In 1988 my parents sat me down at the kitchen table to inform me that my grandmother had breast cancer. 20 years later, I received a phone call from one of my closest friends, Megan Lally, to inform me that she had breast cancer. In 1990, my grandmother died of breast cancer surrounded by family. 21 years later, Megan passed away from breast cancer surrounded by her family. Both women were fighters, but were no match for breast cancer.
I met Megan at Bishop Stang High School. After a long day, we were both waiting for our parents to pick us up. Megan’s long blonde hair hung loose and while sitting on the ground, she began to play the guitar. I asked her if she knew a Pink Floyd song that was “stringy.” Somehow, she knew what I meant, and started to play, “Wish You Were Here.” That one song sparked a friendship that lasted until her death at the age of 30.
Megan and I spent most of our high school years together and I was always in admiration of her talents. She was an artist, a writer, a mathematician, a quilter. A true Renaissance Woman. There was nothing Megan could not do. It would be a lie to say that at times I was jealous of her ability to capture someone’s expression in a sketch and the next moment answer the most complicated physics question.
If it wasn’t for Megan, I never would have met my husband. If it wasn’t’ for Megan, I never would have learned the basics of calculus in college; If it wasn’t for Megan, I never would have laughed every day in high school; if it wasn’t for Megan, I might not have known what true friendship was about. If it wasn’t for Megan, I wouldn’t have known the unbearable pain of losing a friend at such a young age. If it wasn’t for Megan, I wouldn’t be training for a 200 mile relay race to raise money for breast cancer research. Every step I take while running, every time I want to give up, I keep going, for Megan.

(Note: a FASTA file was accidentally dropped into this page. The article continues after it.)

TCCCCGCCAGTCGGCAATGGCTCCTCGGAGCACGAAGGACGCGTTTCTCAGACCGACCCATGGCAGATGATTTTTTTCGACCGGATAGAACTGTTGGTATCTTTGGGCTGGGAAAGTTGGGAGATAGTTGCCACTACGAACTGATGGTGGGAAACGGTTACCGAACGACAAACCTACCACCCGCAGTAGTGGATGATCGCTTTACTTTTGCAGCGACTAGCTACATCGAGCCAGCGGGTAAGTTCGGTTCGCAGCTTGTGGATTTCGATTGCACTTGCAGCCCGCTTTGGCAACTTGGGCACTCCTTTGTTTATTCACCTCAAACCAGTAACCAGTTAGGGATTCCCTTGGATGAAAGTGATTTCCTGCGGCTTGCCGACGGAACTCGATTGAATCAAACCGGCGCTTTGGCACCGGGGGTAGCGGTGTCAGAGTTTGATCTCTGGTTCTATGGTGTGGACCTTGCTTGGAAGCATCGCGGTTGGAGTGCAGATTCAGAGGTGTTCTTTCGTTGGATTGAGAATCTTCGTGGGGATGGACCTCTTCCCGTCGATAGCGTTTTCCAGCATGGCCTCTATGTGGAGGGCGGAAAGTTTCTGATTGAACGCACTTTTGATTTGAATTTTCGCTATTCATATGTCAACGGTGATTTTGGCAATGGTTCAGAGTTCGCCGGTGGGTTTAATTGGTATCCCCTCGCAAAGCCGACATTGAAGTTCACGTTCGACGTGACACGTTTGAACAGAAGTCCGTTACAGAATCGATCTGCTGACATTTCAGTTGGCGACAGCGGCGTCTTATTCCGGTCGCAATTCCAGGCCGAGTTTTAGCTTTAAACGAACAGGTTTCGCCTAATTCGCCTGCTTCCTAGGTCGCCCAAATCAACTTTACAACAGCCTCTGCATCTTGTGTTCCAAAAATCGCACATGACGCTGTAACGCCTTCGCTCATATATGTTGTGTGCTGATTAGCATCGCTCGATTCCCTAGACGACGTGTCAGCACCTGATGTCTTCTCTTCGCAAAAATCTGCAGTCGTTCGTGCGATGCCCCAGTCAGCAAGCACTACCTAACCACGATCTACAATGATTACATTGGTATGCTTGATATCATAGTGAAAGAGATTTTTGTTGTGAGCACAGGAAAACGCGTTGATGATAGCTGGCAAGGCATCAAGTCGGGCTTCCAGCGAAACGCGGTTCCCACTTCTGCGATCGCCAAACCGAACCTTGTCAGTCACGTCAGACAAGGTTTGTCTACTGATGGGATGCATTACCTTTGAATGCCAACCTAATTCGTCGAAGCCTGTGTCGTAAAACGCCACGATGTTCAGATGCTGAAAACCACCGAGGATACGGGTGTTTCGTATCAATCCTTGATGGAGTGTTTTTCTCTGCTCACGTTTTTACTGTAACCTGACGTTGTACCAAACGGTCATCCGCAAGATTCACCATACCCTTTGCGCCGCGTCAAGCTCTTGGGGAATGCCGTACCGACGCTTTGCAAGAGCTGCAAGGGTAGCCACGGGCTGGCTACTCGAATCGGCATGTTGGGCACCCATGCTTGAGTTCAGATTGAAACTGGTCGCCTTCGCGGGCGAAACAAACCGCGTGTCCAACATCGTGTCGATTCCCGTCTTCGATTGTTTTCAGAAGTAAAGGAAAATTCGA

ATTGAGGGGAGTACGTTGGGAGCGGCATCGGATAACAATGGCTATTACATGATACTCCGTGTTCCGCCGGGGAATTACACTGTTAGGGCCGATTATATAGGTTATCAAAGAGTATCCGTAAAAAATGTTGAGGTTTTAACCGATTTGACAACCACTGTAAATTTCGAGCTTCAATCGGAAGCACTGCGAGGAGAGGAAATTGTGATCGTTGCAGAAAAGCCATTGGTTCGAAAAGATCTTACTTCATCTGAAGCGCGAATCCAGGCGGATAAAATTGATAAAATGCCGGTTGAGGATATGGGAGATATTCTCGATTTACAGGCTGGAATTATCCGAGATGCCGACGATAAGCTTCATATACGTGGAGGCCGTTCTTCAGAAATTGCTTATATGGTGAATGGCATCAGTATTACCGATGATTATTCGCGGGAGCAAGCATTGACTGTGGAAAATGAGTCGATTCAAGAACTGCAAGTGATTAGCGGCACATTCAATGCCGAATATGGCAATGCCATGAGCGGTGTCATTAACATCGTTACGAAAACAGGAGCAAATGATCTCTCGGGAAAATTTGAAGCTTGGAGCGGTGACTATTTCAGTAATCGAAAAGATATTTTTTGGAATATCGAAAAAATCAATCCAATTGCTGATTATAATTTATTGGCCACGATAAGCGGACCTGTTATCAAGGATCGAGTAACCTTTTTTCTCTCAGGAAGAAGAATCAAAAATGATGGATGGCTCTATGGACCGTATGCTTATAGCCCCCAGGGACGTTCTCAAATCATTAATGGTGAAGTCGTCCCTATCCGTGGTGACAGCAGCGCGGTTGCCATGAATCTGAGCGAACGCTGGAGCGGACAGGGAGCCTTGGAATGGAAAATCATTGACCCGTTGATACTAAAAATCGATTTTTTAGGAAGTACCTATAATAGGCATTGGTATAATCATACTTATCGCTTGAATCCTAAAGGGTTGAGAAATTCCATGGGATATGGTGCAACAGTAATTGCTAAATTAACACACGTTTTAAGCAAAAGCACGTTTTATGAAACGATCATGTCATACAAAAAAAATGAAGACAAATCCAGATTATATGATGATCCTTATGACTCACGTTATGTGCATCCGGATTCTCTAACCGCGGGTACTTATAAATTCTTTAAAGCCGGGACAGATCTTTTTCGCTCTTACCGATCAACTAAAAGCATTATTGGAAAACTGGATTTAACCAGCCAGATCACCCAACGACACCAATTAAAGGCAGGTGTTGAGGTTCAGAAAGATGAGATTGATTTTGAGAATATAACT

I remember when I first heard the diagnosis for Megan, I never thought she couldn’t beat it. This was Megan, the girl who ran half marathons, brewed her own beer, made her own wedding dress. There was nothing she couldn’t do and in my mind that included beating cancer. This was going to be just another victory for her. I also thought, she’s young and the advances in cancer treatment must be so much better than in 1988. But I was wrong. The vitality and advancement in science were not enough for Megan.
To this day, almost 5 years after her death, I can’t hear “Wish you were here” without crying. There is nothing I can do to bring her back but there is something I can do so others don’t feel this pain. Myself and 11 other individuals are running in the Ragnar Reach the Beach 200 mile relay race. We are raising money for breast cancer research at UMASS Medical Center in Worcester. I know everyday people are asking for money, for so many worthy causes, but if you could donate $5, that might be all we need to save one more person. I don’t want others to feel this pain and when I look at my daughter, Megan, I never want to tell her that breast cancer won again.